PROMOTION OF SPICES IN THE UNITED STATES: A CASE STUDY

by Peter Furth
Executive Vice President
American Spice Trade Association, Inc.

Presented to the
Third Meeting of the
International Spice Group International
Trade Centre - UNCTAD/GATT
November 1991

Today, I will try to give you an insider's view of what we at the American Spice Trade Association (ASTA) consider to be a very successful public relations program. ASTA has had such a program since 1938. The program began at a time when our industry was concerned that a decline in spice consumption might cause the demise of the industry. Today, nothing could be further from the truth. Our consumption continues to grow, and we believe that the United States spice industry is facing a bright future. We also believe that one reason we have a bright future is the long term commitment we have made to our Public Relations program, along with our long-standing relationship with our public relations agency, Lewis and Neale, Inc.

We get a large return on our investment from this program. Today, ASTA spends about US$225,000 on its Public Relations Program. Since our industry's sales are estimated to be about US$2 billion per year, this means that we are spending only about one hundredth of 1% of every sales dollar on industry wide promotion of spices. This is in contrast to the avocado industry which spends US$4.3 million on sales of US$400 million or the Florida tomato industry which spends US$1.6 million on sales of US$600 million.

Our Public Relations Program is really a collection of various programs. Expenditures to support the retail segment of the industry are US$55,000. US$37,000 is allocated to the food service sector, US$50,000 to the industrial sector, US$20,000 to our important Information Bureau, and another US$35,000 is used for the miscellaneous costs of keeping the program running, as well as answering special editorial opportunities which come our way.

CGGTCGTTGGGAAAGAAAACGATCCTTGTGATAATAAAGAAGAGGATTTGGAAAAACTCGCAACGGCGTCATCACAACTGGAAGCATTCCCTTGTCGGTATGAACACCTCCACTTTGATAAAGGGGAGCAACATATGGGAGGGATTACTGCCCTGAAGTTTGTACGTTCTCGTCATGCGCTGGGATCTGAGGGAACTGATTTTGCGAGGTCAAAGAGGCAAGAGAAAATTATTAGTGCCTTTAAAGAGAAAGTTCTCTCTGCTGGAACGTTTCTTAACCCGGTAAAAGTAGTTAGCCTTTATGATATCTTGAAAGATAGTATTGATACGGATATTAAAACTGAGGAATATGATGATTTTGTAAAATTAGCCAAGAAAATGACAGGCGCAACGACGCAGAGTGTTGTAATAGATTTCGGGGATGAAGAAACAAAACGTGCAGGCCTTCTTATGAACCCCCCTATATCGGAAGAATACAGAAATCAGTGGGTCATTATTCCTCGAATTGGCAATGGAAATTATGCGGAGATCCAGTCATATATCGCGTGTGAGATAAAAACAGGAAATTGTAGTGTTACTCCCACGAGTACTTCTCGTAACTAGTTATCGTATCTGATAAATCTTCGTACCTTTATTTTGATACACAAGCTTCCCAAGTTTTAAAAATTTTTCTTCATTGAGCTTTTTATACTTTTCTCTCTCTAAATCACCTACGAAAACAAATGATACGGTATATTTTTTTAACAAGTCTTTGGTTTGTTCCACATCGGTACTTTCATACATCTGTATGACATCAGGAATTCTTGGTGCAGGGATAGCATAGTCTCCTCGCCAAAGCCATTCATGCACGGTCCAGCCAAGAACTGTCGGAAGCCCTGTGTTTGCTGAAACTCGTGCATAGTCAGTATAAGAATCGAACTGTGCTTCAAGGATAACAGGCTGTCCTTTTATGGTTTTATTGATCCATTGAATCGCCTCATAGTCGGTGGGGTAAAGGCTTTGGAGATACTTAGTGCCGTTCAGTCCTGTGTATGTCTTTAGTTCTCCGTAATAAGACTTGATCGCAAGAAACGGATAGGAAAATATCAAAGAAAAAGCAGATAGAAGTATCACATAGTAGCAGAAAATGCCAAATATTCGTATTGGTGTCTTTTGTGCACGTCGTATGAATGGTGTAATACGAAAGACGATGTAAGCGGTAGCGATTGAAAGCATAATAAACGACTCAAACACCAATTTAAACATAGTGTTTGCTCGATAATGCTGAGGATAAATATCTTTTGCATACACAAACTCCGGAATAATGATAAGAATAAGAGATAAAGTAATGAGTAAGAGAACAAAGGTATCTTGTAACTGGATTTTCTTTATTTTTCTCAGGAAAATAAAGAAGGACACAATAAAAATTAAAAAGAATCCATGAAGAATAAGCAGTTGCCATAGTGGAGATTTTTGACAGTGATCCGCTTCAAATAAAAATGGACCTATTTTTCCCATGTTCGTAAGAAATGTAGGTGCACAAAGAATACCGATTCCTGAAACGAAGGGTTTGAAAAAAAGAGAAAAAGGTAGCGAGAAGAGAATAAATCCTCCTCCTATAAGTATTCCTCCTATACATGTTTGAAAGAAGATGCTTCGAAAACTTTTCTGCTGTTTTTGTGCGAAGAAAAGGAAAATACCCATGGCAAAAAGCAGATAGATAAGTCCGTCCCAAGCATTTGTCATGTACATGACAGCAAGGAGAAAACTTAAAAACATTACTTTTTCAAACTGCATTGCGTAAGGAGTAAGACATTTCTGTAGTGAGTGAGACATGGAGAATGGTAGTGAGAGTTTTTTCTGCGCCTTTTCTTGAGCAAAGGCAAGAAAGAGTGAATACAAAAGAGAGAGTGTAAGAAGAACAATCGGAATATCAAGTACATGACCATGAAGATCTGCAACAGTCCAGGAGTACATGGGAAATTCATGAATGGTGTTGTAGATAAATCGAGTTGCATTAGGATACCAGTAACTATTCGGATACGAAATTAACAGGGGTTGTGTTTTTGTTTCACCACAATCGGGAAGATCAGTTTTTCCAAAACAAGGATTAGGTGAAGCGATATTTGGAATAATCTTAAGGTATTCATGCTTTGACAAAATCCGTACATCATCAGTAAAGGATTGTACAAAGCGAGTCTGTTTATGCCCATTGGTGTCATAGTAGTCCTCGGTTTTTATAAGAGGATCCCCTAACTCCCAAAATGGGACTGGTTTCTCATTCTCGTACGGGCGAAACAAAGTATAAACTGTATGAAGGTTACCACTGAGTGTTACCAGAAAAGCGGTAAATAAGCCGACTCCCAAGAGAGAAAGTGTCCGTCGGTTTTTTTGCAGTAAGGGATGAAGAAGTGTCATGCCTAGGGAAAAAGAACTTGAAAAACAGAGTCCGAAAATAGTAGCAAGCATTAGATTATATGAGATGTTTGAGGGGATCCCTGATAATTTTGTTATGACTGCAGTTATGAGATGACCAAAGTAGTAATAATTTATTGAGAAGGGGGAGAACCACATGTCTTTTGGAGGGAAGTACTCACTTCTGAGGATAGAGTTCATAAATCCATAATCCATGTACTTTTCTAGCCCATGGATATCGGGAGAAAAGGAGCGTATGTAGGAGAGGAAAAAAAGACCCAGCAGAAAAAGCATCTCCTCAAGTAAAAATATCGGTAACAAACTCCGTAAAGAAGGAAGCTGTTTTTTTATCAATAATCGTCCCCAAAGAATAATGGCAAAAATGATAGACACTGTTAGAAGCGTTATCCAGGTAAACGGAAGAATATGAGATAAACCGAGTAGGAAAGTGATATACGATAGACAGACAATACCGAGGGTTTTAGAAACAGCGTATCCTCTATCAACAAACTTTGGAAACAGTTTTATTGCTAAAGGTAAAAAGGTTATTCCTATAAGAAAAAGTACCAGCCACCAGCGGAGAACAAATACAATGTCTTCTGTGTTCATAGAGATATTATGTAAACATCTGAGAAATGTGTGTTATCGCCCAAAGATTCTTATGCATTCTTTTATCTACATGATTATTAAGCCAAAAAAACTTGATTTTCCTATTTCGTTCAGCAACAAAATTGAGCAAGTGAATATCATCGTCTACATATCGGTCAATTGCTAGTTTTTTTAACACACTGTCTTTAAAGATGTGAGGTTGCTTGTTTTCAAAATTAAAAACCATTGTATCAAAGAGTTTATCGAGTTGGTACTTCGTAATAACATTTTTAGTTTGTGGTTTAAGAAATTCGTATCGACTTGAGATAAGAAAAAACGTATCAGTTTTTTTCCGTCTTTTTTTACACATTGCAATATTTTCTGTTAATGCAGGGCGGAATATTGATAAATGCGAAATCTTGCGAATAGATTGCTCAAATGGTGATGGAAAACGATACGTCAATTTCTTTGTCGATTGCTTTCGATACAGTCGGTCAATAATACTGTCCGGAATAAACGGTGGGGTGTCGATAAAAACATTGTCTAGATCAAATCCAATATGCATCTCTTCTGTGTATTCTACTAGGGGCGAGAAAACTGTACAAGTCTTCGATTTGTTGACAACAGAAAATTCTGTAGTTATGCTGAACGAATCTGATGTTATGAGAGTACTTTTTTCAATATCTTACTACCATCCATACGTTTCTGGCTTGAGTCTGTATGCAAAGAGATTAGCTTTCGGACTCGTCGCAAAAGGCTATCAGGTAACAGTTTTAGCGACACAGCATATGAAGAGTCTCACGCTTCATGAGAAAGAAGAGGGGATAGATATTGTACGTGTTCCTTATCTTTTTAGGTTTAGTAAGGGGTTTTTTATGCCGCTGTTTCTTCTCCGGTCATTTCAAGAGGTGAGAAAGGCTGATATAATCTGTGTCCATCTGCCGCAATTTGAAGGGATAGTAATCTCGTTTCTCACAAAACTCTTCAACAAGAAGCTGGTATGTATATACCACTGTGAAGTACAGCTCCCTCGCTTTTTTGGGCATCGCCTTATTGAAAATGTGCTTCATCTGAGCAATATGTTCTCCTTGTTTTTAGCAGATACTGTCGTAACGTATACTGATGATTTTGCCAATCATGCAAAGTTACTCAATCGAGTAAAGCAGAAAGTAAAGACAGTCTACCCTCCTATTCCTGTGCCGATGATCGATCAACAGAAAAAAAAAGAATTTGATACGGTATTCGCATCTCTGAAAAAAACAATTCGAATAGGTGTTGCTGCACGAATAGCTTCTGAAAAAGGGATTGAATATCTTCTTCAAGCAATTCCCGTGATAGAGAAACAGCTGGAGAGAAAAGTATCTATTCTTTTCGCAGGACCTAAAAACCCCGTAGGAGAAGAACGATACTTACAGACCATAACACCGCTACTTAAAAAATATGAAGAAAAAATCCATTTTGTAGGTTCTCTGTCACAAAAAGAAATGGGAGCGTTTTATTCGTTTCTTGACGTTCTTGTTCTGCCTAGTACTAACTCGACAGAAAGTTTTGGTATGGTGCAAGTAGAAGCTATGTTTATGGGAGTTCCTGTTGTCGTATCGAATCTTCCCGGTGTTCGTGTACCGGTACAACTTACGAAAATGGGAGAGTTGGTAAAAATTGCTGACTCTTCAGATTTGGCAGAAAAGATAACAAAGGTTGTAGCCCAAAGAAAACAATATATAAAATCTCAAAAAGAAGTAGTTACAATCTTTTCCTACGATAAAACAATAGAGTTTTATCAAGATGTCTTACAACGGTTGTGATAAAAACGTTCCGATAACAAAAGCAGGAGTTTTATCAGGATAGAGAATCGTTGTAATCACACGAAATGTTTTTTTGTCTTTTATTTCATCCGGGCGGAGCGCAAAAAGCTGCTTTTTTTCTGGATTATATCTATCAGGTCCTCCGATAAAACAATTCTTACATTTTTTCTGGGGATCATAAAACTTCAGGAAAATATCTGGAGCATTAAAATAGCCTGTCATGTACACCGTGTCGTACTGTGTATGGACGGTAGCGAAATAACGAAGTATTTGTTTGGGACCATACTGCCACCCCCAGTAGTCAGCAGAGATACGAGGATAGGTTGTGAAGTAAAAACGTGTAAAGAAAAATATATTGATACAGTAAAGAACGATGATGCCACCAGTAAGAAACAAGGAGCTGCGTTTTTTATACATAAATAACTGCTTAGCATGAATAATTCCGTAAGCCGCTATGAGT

This past year, we also spent US$28,000 on Columbus anniversary projects. This allowed us to ride the coattails of a big media event, giving us a lot of extra promotional mileage. The Spice Adventures map is one example of our Columbus anniversary projects.

Of course, we always ask ourselves the question, "are we spending enough?". In many ways, the overall answer is always that we are not spending enough on public relations. But we are spending our money very wisely and efficiently within our limits. And we do make sure to get the most for our dollars at all times.

Because of our set-up, we do not pay for space and time in the media. Therefore, our US$225,000 expenditure generates tremendous exposure for the spice industry in the United States. For example, in 1990, we generated a total of over US$350 million media impacts.

We are often asked, "how do we know the true impact of our Public Relations Program?". Frequently, the answer is "you cannot measure public relations". But, that is really not true. ASTA can measure the accomplishments of its Public Relations Program. One measure is consumption of spices.

How can we use the increase in consumption as a measure of the success of our Public Relations Program? Simply because ASTA's Public Relations Program is just about all our industry does to promote spices. ASTA member firms, even the biggest, do not really spend substantial dollars on advertising or promotion. Our industry has always depended on ASTA to keep spices in the public eye and to educate our consumers.

During the 1920's and 1930's, according to a market study which ASTA commissioned, our industry's very existence was in great jeopardy. This is what caused our founders to turn to a public relations program, in the hopes that they could save their business.

The picture has improved dramatically since World War II, since our Public Relations Program has been in place. And, some of our best gains have come in recent years. Spice consumption in the United States has been exceeding population growth. In the past decade, alone, per capita consumption has gone from 2.19 lb to 3.12 lb a 45% gain.

While we don not deny that many factors have contributed to the increase in spice consumption, we know that ASTA's Public Relations Program has had a massive impact on the American consumer. And we know that consumption has grown dramatically - from 491 million lb in 1980 to 762 million lb in 1990 - a 55% increase.